Another significant limitation of scroll-type pattern attachments is that each pair of yarn feed rolls is mounted on the same set of drive shafts so that for each stitch, yarns can only be driven at a speed corresponding to one of those shafts depending upon which electromagnetic clutch is activated. Accordingly, it has not proven possible to provide more than two, or possibly three, stitch heights for any given stitch of a needle bar.
As the use of servo motors to power yarn feed pattern devices has evolved, it has become well known that it is desirable to use many different stitch lengths in a single pattern. Prior to the use of servo motors, yarn feed pattern devices were powered by chains or other mechanical linkage with the main drive shaft and only two or three stitch heights, in predetermined ratios to the revolutions of the main drive shaft, could be utilized in an entire pattern. With the advent of servo motors, the drive shafts of yarn feed pattern devices may be driven at almost any selected speed for a particular stitch.
Thus a servo motor driven pattern device might run a high speed drive shaft to feed yarn at 0.9 inches per stitch if the needle bar does not shift, 1.0 inches if the needle bar shifts one gauge unit, and 1.1 inches if the needle bar shifts two gauge units. Other slight variations in yarn feed amounts are also desirable, for instance, when a yarn has been sewing low stitches and it is next to sew a high stitch, the yarn needs to be slightly overfed so that the high stitch will reach the full height of subsequent high stitches. Similarly, when a yarn has been sewing high stitches and it is next to sew a low stitch, the yarn needs to be slightly underfed so that the low stitch will be as low as the subsequent low stitches. Therefore, there is a need to provide a pattern control yarn feed device capable of producing scroll-type patterns and of feeding the yarns from each yarn feed roll at an individualized rate.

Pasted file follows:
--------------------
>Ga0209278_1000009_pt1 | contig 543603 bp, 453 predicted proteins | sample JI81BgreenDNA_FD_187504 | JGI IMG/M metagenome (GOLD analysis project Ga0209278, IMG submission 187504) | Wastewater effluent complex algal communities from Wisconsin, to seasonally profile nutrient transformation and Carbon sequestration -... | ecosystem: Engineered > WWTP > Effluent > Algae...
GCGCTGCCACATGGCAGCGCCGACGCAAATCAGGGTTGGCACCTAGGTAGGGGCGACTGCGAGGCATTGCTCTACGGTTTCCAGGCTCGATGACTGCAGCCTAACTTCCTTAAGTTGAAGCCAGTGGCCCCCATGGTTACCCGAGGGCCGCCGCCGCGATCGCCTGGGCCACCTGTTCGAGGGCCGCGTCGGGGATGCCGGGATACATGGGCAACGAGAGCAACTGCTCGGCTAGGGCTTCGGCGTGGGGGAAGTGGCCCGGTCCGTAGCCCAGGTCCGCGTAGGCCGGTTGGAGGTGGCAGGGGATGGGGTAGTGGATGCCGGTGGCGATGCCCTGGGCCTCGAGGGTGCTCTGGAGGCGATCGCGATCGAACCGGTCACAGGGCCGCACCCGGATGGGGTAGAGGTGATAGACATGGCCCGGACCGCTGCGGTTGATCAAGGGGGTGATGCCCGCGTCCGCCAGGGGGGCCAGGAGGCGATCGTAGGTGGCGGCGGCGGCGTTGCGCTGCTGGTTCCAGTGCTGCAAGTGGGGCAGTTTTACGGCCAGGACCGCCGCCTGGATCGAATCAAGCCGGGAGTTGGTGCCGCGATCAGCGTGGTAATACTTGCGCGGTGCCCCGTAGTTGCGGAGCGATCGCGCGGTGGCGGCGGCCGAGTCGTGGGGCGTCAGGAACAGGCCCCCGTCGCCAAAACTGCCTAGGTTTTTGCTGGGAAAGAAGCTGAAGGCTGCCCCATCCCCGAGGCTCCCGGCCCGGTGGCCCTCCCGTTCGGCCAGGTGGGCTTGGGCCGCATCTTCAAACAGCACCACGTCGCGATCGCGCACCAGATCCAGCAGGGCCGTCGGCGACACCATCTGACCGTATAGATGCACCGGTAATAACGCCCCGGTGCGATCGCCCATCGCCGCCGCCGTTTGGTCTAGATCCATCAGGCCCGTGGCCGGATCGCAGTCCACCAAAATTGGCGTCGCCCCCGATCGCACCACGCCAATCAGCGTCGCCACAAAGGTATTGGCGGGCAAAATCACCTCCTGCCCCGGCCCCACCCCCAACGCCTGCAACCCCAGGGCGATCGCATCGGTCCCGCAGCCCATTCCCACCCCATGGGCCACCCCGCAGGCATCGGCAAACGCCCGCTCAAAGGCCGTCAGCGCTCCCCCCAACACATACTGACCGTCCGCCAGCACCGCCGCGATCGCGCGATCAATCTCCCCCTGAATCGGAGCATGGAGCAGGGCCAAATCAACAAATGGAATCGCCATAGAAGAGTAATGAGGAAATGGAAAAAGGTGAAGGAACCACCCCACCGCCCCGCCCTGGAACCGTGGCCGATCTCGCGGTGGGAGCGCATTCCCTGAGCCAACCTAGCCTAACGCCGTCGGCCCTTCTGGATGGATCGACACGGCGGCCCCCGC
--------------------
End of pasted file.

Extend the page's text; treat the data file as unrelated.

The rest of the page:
Commonly assigned copending application Ser. No. 08/980,045 addressed many of these concerns; however, even that servo scroll pattern attachment did not allow each end of yarn across the entire width of a full size tufting machine to be independently controlled. By providing each end of yarn with an independently driven yarn feed roll, the use of the tube bank can be eliminated, and patterns can be created that do not repeat across the entire width of a broadloom tufting machine.
It is therefore an object of this invention to provide in a multiple needle tufting machine a pattern controlled yarn feed mechanism incorporating a plurality of individually driven yarn feed rolls across the tufting machine.